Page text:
• Running the command pac auth clear.
    • Running the command pac auth create --url <your org url>.

Updating your project with the latest node modules

Legacy projects require the latest npm modules to be retrieved to take advantage of the latest CLI capabilities. To update the node modules that you previously downloaded, go to your project directory in the developer command prompt and run the command npm update.

Using ES6 module syntax

The build tools expect the component source to be exported using standard ES6 module format. Legacy components typically get exported as internal modules (also known as namespaces). The component source file must be modified as below, to align with the new build tools.

  1. Open the source file that implements the code component (for example, index.ts).

  2. Use standard ES6 export syntax by removing the module declaration.


    module SampleNamespace
    export class TSLinearInputControl implements ComponentFramework.StandardControl<InputsOutputs.IInputBag, InputsOutputs.IOutputBag> {
           <your class implementation>


     export class YourControlName implements ComponentFramework.StandardControl<IInputs, IOutputs> { 
          <your class implementation>

Using generated manifest typing file

Legacy projects require manually creating and editing an inputsOutputs.d.ts typing file, which is typically located under the private_typing subfolder. The PowerApps CLI tooling now automatically generates this file upon build.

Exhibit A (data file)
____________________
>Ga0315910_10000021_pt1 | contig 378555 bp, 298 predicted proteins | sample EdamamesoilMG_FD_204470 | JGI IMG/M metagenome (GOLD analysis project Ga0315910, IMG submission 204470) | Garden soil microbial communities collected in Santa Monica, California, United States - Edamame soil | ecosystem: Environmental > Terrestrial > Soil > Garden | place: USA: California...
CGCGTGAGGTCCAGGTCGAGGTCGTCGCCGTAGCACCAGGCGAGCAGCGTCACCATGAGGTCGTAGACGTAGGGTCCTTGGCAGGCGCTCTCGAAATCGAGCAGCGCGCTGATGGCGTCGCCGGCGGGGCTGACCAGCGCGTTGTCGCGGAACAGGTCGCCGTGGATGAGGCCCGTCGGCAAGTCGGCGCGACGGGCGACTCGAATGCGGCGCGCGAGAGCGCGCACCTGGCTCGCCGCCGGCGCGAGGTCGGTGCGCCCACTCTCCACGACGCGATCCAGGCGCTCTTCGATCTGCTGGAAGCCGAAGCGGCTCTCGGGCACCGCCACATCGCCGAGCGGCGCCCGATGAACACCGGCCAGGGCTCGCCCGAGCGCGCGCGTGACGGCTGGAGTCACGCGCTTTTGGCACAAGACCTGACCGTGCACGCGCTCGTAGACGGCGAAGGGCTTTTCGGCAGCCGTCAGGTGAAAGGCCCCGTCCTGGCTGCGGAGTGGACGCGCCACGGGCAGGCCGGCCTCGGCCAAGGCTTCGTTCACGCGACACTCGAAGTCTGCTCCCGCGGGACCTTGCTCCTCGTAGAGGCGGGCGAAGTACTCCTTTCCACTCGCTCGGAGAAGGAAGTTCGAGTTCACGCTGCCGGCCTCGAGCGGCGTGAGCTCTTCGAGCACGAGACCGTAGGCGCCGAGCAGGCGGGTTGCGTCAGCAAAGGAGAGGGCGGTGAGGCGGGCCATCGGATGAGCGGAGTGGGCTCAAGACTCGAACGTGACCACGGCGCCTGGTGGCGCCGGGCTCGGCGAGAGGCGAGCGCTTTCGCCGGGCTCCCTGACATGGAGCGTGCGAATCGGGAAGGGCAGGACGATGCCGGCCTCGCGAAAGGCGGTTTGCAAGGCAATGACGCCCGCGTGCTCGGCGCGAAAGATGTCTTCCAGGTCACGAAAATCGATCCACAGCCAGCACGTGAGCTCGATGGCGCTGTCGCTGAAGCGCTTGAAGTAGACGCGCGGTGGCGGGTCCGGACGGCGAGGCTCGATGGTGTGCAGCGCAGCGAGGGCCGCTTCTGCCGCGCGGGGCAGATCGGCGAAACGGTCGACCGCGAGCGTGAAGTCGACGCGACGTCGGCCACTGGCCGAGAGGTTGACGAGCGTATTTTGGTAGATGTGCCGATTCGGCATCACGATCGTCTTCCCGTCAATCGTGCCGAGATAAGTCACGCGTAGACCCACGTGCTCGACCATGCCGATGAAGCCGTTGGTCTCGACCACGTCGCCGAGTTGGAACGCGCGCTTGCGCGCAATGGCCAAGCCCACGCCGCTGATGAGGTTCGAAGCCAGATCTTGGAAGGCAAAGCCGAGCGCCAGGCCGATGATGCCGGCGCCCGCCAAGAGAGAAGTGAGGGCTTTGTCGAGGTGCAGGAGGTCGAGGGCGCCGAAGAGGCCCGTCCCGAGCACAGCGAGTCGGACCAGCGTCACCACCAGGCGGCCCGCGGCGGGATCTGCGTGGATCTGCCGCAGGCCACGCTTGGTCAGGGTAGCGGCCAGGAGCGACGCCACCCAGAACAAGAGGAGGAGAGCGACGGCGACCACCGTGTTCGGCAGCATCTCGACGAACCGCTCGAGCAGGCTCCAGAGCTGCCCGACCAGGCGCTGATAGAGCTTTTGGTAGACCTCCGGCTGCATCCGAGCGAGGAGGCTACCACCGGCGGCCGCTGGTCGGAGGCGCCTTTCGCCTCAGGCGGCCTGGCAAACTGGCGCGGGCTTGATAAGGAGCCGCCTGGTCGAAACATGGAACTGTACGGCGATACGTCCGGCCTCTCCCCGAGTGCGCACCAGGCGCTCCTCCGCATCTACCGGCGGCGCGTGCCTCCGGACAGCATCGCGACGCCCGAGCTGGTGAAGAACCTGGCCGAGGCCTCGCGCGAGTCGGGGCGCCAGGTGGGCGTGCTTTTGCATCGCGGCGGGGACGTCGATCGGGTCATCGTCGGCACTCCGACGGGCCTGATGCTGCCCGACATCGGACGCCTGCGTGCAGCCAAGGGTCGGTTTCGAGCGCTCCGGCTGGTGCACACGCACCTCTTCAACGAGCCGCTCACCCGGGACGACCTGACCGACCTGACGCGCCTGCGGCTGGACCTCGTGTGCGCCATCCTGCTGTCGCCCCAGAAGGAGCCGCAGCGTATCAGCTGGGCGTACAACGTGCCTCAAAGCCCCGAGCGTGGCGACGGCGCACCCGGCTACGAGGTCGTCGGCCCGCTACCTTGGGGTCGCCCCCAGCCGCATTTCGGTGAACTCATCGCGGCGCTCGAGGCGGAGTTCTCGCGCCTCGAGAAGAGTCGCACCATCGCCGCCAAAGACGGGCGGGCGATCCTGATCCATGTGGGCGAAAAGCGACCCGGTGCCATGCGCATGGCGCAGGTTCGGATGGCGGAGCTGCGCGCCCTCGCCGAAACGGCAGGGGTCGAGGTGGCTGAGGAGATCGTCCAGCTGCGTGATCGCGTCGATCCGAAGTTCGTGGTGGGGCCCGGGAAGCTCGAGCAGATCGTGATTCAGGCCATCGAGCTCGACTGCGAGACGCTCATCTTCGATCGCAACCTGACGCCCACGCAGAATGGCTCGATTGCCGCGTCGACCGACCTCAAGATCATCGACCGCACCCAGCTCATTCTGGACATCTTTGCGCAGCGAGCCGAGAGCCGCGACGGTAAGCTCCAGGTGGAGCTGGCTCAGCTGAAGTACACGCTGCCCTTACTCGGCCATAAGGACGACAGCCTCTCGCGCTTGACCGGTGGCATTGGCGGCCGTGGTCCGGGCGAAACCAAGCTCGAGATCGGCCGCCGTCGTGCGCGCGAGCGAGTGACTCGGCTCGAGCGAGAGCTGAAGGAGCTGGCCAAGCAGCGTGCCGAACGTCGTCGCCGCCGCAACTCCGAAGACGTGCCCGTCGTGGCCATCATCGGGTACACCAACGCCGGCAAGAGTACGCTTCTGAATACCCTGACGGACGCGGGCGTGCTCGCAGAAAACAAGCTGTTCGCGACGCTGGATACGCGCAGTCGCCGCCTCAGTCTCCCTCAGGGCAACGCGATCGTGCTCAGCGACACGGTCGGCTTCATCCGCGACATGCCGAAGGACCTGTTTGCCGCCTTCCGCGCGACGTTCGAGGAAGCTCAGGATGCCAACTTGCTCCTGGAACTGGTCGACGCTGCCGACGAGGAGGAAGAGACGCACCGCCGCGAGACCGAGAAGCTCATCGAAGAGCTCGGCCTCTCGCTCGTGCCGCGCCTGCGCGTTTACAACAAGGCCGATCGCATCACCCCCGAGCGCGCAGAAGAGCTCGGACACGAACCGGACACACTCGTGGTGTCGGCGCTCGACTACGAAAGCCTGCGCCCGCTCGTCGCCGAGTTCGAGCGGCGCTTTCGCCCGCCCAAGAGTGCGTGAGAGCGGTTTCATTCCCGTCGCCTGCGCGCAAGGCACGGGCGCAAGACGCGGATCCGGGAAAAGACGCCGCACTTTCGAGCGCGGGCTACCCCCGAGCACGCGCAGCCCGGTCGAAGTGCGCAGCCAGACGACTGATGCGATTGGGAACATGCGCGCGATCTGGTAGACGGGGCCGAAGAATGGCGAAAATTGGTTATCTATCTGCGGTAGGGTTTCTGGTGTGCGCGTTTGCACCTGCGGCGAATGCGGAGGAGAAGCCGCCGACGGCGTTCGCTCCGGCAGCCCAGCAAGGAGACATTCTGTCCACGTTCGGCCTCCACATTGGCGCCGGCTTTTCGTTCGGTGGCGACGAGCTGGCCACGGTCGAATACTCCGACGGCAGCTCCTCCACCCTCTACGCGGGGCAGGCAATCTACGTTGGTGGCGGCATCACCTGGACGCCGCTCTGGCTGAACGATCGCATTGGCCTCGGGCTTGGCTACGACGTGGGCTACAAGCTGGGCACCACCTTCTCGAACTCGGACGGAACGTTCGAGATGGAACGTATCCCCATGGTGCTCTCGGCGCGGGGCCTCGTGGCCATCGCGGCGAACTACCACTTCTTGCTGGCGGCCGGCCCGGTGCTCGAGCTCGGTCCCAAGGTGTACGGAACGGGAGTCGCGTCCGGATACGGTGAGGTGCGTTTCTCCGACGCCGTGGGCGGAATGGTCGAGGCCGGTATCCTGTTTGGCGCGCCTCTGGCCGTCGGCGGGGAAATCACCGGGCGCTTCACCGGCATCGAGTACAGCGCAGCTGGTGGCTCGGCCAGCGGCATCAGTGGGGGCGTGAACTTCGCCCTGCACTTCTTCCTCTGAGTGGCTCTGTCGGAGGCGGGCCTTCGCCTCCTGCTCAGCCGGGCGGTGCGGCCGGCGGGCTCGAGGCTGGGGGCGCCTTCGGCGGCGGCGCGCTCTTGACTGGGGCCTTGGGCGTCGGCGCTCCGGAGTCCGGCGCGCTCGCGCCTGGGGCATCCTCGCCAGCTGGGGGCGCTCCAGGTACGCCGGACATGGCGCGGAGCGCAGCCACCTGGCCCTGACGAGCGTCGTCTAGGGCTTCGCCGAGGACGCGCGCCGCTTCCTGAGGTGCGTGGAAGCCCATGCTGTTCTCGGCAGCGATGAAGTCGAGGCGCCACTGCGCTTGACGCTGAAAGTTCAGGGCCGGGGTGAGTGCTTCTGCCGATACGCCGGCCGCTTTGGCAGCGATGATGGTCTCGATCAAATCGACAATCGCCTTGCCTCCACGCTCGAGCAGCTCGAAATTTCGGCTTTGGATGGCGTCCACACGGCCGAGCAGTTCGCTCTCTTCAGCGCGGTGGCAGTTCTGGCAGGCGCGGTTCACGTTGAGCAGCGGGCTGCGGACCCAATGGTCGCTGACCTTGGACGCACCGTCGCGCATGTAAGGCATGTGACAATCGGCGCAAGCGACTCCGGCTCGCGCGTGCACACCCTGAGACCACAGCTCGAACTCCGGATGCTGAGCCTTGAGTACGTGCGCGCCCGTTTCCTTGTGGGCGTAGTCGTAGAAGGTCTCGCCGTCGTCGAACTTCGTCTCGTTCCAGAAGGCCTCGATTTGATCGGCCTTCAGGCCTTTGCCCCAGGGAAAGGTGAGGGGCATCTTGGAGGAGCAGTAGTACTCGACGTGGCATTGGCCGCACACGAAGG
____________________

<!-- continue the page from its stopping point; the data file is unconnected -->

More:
Code-gen ensures that type definitions used in the component source code stay in sync with types defined in the component manifest file.

The typing file is renamed to ManifestTypes.d.ts and it is now generated into a subfolder named generated. In addition, the InputsOutputs.IInputBag and InputsOutputs.IOutputBag types are renamed to IInputs and IOutputs respectively.

To use the new typing file:

  1. Import the new ManifestTypes.d.ts file by adding the following line at the top of the component source file:

    import { IInputs, IOutputs } from ./generated/ManifestTypes.

  2. Rename all references of InputsOutputs.IInputBag to IInputs.

  3. Rename all references of InputsOutputs.IOutputBag to IOutputs.

  4. Build the project to generate a new ManifestTypes.d.ts file using the command npm run build.

Troubleshooting and workarounds

  1. If you get a 1ES notification asking how pcf-scripts are being used, note that these scripts are only used to build the code components but they are not bundled or used by the resulting component.

  2. If you have previously created a code component using the tooling version 0.1.817.1 or earlier and want to ensure that the latest build and debug modules are being used, make updates to the package.json as shown:

     "dependencies": { "@types/node": "^10.12.18", "@types/powerapps-component-framework": "1.1.0"}, "devDependencies": { "pcf-scripts": "~0", "pcf-start": "~0" } 
  3. The user gets the error Failed to retrieve information about Microsoft.PowerApps.MSBuild.Pcf from remote s‚Äčource <Feed Url> when the build fails for authorization issues. Here is the workaround for this:

    • Open the NuGet.Config file from %APPDATA%\NuGet. The feed from which the user is getting the error should be present in this file.

    • Remove the feed from the NuGet.Config file or generate a PAT token and add it to the Nuget.Config file. For example:

      <?xml version="1.0" encoding="utf-8"?>  
          <add key="CRMSharedFeed" value="https://dynamicscrm.pkgs.visualstudio.com/_packaging/CRMSharedFeed/nuget/v3/index.json" />  
      <add key="Username" value="anything" />  
      <add key="Password" value="User PAT" />  

See also

Limitations of PowerApps component framework
PowerApps component framework API reference
PowerApps component framework overview